Philosopher and musicologist Robin James will discuss her new book The Sonic Episteme (Duke UP, 2019), in which she analyzes the sonic metaphors that are reshaping understandings of materiality, personhood, and society in the image of neoliberalism and white patriarchy. James counters with alternate understandings of sound drawn from black feminist theorists as well as musical artists such as Beyoncé and Rihanna. If you ever thought, “I like Foucault, but he’s too hard to dance to,” this is the talk for you.
Robin James is Associate Professor of Philosophy at UNC Charlotte and co-editor of The Journal of Popular Music Studies. For the 2019-20 academic year she is Visiting Associate Professor of Music at Northeastern University. She is author of three books: The Sonic Episteme: acoustic resonance, neoliberalism, & biopolitics (Duke University Press, 2019), Resilience & Melancholy: pop music, feminism, and neoliberalism (Zero, 2015), and The Conjectural Body: gender, race and the philosophy of music (Lexington Books, 2010). Her work on feminism, race, contemporary continental philosophy, pop music, and sound studies has appeared in The Guardian, LARB, BELT Magazine, The New Inquiry, Noisey, popula, SoundingOut!, Hypatia, differences, Contemporary Aesthetics, and the Journal of Popular Music Studies.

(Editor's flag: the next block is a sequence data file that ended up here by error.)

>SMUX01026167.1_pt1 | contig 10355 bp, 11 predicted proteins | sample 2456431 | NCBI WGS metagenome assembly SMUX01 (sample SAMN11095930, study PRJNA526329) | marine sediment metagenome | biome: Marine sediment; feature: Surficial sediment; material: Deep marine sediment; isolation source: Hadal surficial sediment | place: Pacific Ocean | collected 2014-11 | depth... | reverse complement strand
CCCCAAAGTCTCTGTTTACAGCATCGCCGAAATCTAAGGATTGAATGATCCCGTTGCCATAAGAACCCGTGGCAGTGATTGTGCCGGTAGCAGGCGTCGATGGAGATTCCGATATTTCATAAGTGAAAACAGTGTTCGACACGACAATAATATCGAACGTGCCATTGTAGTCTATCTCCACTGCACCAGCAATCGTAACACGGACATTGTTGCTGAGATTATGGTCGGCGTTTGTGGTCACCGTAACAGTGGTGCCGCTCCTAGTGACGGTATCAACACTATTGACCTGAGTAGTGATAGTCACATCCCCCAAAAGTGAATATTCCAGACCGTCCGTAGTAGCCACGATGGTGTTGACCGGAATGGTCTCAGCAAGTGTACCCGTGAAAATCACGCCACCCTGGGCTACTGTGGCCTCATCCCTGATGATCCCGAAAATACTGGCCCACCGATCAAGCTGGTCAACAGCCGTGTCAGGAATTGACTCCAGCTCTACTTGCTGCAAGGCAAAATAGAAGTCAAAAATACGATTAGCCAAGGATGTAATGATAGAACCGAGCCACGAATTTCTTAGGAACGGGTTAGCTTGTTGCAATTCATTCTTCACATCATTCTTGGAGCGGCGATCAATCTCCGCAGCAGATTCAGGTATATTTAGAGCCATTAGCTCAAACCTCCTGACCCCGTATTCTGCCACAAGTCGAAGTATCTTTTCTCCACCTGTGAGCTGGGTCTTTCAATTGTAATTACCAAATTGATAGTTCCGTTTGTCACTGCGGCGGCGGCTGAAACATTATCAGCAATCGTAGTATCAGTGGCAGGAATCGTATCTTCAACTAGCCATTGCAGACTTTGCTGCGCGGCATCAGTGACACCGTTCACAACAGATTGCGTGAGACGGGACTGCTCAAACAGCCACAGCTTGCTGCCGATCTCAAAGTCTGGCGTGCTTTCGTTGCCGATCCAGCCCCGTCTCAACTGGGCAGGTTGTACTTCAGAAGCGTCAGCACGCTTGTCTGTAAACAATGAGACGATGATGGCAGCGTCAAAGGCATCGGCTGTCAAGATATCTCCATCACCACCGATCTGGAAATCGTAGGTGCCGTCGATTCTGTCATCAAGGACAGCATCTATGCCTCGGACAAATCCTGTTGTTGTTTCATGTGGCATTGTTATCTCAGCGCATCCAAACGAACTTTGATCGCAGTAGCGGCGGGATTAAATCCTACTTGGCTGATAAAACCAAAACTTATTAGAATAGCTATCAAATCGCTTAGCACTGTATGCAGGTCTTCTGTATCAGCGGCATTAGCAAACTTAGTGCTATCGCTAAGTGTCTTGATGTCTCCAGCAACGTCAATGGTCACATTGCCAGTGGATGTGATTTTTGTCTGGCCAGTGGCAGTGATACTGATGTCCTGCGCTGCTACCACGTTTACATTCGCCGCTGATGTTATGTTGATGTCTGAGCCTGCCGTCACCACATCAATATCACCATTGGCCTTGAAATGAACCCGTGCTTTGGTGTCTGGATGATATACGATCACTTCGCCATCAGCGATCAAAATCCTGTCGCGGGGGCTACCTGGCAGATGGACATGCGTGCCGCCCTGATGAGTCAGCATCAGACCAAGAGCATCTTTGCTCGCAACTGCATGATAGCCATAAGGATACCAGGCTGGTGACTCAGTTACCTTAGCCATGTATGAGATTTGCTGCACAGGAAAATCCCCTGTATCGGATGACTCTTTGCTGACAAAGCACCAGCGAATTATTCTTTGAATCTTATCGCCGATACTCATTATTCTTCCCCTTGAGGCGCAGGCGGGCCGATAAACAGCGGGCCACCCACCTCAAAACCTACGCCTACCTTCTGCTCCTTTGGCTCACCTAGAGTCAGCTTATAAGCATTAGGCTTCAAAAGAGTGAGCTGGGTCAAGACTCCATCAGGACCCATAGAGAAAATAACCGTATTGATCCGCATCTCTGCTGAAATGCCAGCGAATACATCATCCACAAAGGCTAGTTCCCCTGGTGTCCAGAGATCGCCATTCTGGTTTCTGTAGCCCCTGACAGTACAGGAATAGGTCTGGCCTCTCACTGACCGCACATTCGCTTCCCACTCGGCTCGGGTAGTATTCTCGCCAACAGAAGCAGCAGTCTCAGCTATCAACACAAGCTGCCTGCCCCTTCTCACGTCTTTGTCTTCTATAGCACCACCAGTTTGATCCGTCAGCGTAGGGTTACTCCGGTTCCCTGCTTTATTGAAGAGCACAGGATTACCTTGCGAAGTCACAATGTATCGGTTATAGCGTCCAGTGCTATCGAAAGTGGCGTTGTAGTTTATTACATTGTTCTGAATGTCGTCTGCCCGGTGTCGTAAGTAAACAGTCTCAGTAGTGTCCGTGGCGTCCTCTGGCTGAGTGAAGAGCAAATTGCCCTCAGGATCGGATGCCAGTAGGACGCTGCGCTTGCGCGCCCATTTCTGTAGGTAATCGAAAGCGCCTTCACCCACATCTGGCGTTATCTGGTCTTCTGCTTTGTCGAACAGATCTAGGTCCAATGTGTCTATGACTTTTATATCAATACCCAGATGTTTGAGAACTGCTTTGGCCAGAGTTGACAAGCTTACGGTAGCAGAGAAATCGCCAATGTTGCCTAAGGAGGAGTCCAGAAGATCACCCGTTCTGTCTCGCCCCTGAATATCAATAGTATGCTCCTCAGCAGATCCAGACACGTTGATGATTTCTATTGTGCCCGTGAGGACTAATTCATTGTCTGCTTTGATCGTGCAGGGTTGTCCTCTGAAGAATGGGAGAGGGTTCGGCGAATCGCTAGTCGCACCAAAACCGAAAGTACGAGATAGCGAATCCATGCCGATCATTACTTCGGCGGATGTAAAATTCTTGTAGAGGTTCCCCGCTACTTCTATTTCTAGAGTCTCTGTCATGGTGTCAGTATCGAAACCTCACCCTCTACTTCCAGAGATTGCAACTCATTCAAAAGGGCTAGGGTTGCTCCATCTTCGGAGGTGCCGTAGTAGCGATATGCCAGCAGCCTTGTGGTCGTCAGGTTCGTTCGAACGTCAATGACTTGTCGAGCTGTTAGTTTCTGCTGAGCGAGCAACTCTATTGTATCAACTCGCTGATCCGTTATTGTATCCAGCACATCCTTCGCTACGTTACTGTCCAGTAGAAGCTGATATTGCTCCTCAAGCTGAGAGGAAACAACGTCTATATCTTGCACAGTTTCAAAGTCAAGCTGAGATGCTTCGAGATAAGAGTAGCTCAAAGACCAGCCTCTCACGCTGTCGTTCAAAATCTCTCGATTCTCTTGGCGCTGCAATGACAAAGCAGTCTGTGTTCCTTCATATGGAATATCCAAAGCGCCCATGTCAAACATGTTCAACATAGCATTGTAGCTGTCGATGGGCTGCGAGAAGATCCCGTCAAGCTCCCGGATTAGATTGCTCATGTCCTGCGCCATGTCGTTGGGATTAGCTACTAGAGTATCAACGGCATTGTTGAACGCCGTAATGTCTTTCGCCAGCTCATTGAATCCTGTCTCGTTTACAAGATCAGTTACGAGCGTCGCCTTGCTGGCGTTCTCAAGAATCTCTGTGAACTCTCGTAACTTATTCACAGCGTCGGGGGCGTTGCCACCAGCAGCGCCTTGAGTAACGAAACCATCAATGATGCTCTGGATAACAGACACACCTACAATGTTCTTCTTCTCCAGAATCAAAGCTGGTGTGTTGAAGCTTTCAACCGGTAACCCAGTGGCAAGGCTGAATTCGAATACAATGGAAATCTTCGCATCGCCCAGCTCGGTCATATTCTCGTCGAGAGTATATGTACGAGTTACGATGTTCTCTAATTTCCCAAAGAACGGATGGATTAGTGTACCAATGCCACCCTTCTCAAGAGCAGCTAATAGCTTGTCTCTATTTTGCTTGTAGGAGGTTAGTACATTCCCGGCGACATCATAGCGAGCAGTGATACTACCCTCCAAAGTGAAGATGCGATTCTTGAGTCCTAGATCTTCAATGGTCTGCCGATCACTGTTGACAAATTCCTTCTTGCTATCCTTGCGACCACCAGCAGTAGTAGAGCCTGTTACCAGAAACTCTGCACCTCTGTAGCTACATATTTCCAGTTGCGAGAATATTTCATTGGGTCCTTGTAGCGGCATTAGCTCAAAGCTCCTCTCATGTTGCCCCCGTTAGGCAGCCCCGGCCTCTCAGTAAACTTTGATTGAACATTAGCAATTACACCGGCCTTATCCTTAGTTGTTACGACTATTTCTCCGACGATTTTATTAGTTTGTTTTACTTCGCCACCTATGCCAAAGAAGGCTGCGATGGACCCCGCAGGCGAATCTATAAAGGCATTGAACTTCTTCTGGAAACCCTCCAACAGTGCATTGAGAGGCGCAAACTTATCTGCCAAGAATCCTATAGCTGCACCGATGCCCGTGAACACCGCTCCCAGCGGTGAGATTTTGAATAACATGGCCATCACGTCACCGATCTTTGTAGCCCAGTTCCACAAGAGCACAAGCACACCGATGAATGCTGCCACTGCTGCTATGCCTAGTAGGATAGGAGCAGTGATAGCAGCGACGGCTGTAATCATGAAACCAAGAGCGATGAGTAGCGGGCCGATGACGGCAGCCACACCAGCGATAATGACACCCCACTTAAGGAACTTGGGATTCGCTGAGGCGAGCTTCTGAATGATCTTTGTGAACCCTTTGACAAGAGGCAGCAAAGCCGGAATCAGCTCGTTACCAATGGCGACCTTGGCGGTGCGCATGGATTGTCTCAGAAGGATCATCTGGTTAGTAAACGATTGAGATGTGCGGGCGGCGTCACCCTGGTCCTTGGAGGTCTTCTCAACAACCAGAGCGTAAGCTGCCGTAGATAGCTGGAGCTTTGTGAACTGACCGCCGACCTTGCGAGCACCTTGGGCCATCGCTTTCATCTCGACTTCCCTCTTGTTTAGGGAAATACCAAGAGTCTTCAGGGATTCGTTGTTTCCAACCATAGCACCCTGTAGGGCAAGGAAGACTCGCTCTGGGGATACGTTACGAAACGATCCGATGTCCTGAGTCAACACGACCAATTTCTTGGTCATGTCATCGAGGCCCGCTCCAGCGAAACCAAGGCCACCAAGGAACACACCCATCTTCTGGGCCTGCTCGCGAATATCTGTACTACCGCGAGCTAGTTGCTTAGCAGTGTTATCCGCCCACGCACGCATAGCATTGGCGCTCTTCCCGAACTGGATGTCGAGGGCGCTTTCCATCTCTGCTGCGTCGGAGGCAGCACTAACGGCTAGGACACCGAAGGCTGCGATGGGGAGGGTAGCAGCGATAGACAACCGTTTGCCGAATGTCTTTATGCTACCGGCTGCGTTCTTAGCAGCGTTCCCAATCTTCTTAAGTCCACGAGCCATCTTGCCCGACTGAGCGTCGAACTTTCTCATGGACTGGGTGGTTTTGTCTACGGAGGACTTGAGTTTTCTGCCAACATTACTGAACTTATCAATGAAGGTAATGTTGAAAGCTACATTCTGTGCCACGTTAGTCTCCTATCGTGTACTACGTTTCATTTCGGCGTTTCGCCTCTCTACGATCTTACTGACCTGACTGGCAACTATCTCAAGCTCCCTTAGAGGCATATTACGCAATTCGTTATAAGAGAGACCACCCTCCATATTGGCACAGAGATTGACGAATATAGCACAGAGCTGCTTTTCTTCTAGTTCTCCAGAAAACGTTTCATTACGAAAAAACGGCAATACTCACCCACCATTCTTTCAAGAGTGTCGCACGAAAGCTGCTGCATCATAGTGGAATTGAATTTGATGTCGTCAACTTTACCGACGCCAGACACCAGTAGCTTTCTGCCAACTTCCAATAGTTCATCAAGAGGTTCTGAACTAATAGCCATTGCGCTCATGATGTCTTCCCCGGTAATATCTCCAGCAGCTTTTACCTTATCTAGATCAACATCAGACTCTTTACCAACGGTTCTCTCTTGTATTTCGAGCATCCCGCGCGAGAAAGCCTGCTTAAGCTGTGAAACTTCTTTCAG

Co-sponsored by the Departments of Media, Journalism & Film; Music; and Philosophy.